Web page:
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Monday, December 22, 2014
PBS Ombudsman

He's Back: Moyers, not Tomlinson

I spent most of last week in Orlando at PBS's third annual "Showcase" gathering, a coming together of several hundred people — station managers, producers, programmers and executives — from PBS-affiliated stations around the country and from headquarters in Arlington, Va. There were also documentary filmmakers and representatives from other organizations that have ties to the Public Broadcasting Service.

The meeting is a chance to get a glimpse of what's coming up and discuss what's going down, meaning what's happening in programming from kids shows to science, from cultural productions to news and public affairs, and lots of other subjects.

The keynote address to the opening general session this year was by Bill Moyers on the occasion of his being presented with PBS's "Be More" Award, an honor that plays off of the PBS slogan and is given "to an individual who inspires the world to be more informed." Two years ago, the first award went, posthumously, to Fred Rogers, the famed "Mister Rogers" of children's television. Last year, it went to the host of the nightly "NewsHour," Jim Lehrer.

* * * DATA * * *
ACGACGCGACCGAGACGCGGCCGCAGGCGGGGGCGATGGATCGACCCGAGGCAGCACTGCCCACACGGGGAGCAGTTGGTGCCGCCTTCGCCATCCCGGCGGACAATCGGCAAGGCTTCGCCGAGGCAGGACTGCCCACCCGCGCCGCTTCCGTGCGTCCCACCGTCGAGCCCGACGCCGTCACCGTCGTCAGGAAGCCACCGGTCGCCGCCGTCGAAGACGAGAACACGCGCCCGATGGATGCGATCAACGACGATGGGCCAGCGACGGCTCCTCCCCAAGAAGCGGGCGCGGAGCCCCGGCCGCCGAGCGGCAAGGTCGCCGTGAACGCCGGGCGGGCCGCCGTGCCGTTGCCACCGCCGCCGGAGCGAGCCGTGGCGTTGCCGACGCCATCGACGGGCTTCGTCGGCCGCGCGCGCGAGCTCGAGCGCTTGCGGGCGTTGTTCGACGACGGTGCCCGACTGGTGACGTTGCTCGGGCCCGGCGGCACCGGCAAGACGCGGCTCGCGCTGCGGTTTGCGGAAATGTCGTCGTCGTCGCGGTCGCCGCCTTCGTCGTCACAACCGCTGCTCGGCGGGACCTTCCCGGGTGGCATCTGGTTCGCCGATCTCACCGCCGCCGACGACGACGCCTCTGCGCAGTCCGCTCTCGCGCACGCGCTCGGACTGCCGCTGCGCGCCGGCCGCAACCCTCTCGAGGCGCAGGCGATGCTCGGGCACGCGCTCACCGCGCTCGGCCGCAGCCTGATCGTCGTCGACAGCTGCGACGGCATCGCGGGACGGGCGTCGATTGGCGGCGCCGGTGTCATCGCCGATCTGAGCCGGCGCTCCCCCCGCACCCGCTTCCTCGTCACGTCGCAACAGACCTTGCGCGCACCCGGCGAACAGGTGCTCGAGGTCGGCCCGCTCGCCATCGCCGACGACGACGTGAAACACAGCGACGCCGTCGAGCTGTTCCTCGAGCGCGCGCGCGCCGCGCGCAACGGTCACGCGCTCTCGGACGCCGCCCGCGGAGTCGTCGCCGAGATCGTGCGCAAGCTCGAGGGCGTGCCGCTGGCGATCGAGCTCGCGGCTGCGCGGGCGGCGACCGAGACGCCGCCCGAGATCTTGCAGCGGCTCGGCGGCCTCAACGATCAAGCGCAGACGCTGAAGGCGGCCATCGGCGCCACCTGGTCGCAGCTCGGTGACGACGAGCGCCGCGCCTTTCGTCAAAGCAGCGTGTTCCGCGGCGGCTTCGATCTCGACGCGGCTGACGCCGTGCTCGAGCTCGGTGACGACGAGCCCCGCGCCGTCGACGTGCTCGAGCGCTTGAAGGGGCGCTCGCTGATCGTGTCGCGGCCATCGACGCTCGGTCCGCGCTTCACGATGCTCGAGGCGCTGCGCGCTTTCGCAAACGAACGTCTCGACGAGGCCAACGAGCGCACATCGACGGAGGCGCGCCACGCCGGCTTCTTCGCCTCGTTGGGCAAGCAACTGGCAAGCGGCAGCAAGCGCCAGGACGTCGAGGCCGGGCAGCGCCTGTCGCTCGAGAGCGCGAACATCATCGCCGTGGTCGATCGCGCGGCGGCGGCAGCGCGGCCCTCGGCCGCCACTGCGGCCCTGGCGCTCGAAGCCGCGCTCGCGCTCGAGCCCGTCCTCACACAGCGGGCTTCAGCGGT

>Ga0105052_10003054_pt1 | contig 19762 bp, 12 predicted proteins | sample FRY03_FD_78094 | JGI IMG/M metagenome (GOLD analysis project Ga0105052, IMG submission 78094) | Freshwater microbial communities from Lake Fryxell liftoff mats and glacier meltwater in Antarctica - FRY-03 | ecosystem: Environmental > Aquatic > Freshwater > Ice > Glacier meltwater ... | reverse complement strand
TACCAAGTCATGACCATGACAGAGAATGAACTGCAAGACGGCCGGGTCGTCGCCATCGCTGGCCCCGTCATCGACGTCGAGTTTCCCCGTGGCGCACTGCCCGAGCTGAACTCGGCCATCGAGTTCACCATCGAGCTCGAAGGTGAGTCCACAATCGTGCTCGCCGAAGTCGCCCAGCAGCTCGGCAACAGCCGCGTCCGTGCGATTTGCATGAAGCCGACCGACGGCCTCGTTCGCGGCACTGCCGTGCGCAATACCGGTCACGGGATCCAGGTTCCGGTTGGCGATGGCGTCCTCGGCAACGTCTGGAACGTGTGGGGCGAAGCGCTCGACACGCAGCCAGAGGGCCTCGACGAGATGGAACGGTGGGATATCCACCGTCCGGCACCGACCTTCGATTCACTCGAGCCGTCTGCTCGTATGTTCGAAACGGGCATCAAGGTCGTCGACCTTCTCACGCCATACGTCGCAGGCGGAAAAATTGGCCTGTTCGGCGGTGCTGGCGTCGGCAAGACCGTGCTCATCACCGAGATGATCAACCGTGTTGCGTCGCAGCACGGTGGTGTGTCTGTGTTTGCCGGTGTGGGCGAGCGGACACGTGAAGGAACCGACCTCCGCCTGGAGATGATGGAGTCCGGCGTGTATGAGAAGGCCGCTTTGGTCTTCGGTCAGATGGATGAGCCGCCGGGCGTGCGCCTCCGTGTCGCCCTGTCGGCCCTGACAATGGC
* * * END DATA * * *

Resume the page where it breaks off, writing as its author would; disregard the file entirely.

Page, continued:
Moyers, who will be 72 next month, has been one of the dominant figures of American television journalism for the past 35 years; about 10 of those with CBS and the rest with PBS. A former press secretary to President Lyndon Johnson and an ordained Baptist minister, he has also been the focus of controversy.

In December 2004, Moyers announced his retirement after three years as the host for PBS's popular weekly newsmagazine "NOW with Bill Moyers." That program, and the reporting and assessments of Moyers, in particular, had become the focus of attention of the Corporation for Public Broadcasting, and particularly its Chairman, Kenneth Y. Tomlinson.

The CPB was created by Congress in 1967 with a nine-member board appointed by the President. One of its roles is to distribute federally-appropriated funds to public television and radio. Another is to protect those institutions from political interference. But another role gives it authority to assess "objectivity and balance issues." It is about that role that Moyers and Tomlinson clashed.

The irony is that about a year after Moyers left "NOW," a report by the CPB's own Inspector General was highly critical of Tomlinson's role in several matters, including the manner in which CPB scrutiny of the "NOW" program was carried out, and Tomlinson stepped down just before the report was published.

Next month, Moyers is back on PBS with a new series of seven hour-long programs about "Faith and Reason," featuring discussion with nine major writers and thinkers who grapple with the issue of religion in the modern world.